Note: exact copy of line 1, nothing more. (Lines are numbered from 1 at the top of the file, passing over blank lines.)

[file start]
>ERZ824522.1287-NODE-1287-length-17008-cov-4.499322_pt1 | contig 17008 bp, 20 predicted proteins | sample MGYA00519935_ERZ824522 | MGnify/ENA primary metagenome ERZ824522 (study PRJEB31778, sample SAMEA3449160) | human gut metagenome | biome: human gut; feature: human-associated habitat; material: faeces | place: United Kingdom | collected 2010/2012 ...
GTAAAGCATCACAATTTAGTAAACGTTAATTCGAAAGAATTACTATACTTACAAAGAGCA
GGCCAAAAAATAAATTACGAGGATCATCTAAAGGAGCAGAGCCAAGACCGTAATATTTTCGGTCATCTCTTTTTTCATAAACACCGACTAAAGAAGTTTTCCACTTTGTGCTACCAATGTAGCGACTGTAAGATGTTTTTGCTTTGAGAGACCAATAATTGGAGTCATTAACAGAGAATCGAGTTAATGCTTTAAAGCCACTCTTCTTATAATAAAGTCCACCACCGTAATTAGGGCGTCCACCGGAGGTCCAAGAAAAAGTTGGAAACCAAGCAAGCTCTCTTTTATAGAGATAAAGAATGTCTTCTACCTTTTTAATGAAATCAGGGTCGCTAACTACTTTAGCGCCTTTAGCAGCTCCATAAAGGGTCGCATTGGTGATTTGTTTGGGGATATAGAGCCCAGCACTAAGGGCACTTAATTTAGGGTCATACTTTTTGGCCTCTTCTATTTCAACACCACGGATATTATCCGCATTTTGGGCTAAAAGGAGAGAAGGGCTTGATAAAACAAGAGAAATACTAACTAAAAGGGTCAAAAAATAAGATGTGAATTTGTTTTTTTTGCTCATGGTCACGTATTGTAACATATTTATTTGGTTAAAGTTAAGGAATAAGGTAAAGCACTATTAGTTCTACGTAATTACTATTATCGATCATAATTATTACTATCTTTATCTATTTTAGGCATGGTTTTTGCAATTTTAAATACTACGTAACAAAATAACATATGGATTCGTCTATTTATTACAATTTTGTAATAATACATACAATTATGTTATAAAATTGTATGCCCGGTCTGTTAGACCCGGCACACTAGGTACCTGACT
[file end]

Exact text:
>ERZ824522.1287-NODE-1287-length-17008-cov-4.499322_pt1 | contig 17008 bp, 20 predicted proteins | sample MGYA00519935_ERZ824522 | MGnify/ENA primary metagenome ERZ824522 (study PRJEB31778, sample SAMEA3449160) | human gut metagenome | biome: human gut; feature: human-associated habitat; material: faeces | place: United Kingdom | collected 2010/2012 ...